Conversely, if your siblings are willing to sell their shares of the property, you can enter into a buyout agreement with them, but you should do this after having the property appraised so you will know how much to offer. Some buyout agreements consist of a sibling buying out their other siblings in full. Some call for the sibling wishing to buy our their other siblings to make payments with interest to them over time.
If your finances do not allow you to buy out your siblings, but you are adamant about keeping the home, you could ask your siblings if you could lease the property from them.
Keep in mind that for you to be a sole owner of the property in question, its title should be exclusively in your name.
The process for a sale of inherited property will be determined by whether the property has already been divided, the nature of the property, and what the other co-owners of the property want to do with it.
If the property in question was already divided among co-owners (meaning that each co-owner has an undivided interest in the property), then you can sell your share of the property to your sibling in the same way you would sell any real property. In other words, you would enter into a buyout agreement with them. Once this agreement is signed and you’ve received payment for your share, you must transfer title to your share of the property into your sibling’s name for them to be its owner.
If the property in question has not yet been divided among siblings and is still owned by a decedent’s estate or trust, then the executor or trustee, respectively, will decide whether the property should be sold or divided among beneficiaries and on what terms, so long as the decedent’s estate plan does not provide express instructions on such matters. It may still be possible to work with the executor or trustee to reach an agreement regarding the division of the property, and that agreement could involve one beneficiary buying out the interest of another.
Whether or not you will be allowed to reside in the home you were left depends on a variety of factors, which can include the terms of the will or trust, the executor’s or trustee’s discretion, and any agreements reached between you and your siblings. Hypothetically, if a will or trust says you and your siblings receive equal shares of a property, all of you are entitled to use and enjoy it once you have title to it; however, in most instances, siblings jointly using and enjoying a property is impractical, so another agreement may have to be made about how to divide the inherited property between siblings.
It is important for any beneficiary who is set on taking ownership of a home to consult with a lawyer to learn how best to enforce their right to the property. They should keep in mind that if their desire to remain in the home conflicts with their siblings’ desire to sell the home, a partition action could ultimately lead to a forced sale of the property, although, as previously mentioned, reforms to partition law will make this outcome less likely if the property in question qualifies as heirs’ property.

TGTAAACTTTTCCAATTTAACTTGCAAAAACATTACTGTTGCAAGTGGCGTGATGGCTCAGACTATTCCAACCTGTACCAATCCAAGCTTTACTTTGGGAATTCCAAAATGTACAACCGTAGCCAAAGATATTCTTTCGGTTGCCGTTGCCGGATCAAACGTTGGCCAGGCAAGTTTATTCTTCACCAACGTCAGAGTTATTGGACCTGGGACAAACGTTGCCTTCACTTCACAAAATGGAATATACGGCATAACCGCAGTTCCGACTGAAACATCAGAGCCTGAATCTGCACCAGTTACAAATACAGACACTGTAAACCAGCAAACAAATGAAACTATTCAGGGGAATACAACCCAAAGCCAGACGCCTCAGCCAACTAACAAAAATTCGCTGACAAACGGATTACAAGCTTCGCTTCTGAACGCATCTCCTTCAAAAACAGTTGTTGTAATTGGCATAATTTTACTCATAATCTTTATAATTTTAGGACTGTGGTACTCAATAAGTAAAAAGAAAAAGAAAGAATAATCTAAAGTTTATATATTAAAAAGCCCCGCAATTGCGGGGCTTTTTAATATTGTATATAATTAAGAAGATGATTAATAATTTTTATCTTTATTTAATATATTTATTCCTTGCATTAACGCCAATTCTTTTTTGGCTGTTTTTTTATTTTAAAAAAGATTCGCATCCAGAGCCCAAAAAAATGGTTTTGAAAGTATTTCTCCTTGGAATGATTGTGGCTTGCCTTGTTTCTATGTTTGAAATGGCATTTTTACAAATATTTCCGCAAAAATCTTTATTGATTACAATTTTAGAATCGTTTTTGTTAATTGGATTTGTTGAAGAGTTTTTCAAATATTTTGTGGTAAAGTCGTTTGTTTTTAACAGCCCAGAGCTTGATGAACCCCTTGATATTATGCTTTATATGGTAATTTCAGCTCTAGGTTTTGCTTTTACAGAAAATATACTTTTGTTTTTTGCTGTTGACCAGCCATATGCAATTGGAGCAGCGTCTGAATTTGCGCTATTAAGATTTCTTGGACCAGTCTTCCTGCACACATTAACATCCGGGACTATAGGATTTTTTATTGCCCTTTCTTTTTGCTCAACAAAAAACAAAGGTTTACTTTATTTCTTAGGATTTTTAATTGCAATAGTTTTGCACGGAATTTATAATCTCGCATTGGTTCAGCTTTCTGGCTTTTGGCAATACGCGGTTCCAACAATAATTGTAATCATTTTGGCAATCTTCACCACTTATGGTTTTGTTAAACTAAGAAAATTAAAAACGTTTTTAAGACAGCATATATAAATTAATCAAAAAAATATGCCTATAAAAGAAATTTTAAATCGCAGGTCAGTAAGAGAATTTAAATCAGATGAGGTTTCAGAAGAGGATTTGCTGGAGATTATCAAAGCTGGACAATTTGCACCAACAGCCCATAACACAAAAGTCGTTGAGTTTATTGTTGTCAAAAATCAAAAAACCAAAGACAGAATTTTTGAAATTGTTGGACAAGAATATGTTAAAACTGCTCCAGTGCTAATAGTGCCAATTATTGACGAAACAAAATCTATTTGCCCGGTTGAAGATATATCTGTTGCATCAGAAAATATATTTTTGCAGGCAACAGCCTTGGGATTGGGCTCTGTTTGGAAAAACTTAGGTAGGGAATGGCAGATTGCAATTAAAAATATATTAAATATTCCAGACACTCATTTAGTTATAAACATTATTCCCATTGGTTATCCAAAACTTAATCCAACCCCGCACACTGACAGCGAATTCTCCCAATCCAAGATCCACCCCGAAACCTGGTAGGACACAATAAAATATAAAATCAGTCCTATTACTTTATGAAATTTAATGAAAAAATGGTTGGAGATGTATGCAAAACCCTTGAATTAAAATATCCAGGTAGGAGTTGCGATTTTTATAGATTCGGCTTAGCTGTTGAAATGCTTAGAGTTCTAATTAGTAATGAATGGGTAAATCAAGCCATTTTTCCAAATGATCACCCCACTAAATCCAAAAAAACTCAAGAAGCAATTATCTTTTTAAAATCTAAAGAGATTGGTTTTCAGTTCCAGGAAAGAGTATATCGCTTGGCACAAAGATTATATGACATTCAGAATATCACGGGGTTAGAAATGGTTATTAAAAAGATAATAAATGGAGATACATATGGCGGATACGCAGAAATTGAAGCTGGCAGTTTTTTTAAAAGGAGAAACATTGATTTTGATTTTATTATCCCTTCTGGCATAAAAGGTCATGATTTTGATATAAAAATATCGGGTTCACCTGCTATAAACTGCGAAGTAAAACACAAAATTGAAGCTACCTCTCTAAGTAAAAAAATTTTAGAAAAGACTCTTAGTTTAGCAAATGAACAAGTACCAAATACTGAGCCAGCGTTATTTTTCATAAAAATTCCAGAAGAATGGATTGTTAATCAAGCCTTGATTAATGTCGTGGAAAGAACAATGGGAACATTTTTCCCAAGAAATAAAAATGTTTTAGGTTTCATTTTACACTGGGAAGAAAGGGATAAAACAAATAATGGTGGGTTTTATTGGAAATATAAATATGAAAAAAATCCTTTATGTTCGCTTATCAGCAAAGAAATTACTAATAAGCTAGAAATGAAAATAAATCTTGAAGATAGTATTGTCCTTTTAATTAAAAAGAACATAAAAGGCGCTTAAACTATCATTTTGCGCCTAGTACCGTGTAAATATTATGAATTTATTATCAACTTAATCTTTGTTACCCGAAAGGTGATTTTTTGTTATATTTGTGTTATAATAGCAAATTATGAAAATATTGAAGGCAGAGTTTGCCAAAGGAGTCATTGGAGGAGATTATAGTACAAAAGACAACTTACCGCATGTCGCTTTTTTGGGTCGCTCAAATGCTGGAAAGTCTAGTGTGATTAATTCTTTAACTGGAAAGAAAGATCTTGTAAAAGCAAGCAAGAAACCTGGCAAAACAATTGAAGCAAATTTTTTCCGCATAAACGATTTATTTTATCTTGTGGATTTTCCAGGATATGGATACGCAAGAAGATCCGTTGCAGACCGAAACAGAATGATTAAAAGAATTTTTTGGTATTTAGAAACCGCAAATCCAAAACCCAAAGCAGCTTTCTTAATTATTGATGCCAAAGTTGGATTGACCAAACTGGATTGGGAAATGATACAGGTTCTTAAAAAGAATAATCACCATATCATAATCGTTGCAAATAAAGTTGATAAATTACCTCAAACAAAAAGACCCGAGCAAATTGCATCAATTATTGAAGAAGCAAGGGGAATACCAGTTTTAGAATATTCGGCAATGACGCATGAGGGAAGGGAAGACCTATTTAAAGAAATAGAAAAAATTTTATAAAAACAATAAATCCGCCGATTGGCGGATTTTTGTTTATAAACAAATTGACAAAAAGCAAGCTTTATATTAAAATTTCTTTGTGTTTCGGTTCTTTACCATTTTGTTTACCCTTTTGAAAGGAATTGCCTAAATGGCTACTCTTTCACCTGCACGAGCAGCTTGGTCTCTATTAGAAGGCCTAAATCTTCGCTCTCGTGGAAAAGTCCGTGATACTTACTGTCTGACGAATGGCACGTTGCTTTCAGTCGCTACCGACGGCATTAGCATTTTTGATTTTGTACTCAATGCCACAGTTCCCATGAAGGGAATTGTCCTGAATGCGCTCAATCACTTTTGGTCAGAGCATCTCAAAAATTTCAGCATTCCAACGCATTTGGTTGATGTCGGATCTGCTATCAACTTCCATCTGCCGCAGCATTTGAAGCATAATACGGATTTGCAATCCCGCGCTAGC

Another scenario may be that you would like to reside in the home before it is disposed of through the will or trust. This might be possible, but only if fair rental value is paid to the estate or trust.
Other scenarios in which partition actions are common involve properties the decedent did not fully own at the time of their death (i.e., the decedent had been a co-owner of the property with a third party). It is often illogical for the family members inheriting the decedent’s share of such a property to maintain their ownership.
Take, for example, a decedent who had co-owned a vacation property with a friend. The decedent designated the property to go to their children in their will, but would the children be willing to share the property with the decedent’s friend? They may instead wish to buy out the friend’s interest, or vice versa. If a deal cannot made, and one party refuses to sell the property, it may be necessary to bring a partition lawsuit.
Sometimes the co-owner of a piece of property is a trust. The trustee can also bring a partition lawsuit to try and force the sale of the property. Trusts are likewise entitled to defend partition actions and negotiate buyout agreements.
If you’re asking how to evict a brother from an inherited property, chances are that he is living in a property you own or co-own without paying rent.
While eviction is always an option, it would be ideal to try to have a discussion with your brother about potentially paying you rent or buying you out of your interest in the property prior to initiating eviction procedures, because not only can these procedures take a long time, but they could create a permanent rift between you and your brother.
If your brother refuses to vacate, and the decedent’s will or trust does not provide him with a right to remain in the property, then the executor or trustee may have to retain legal counsel to formally evict your brother from the property.
Read more about California’s eviction rules.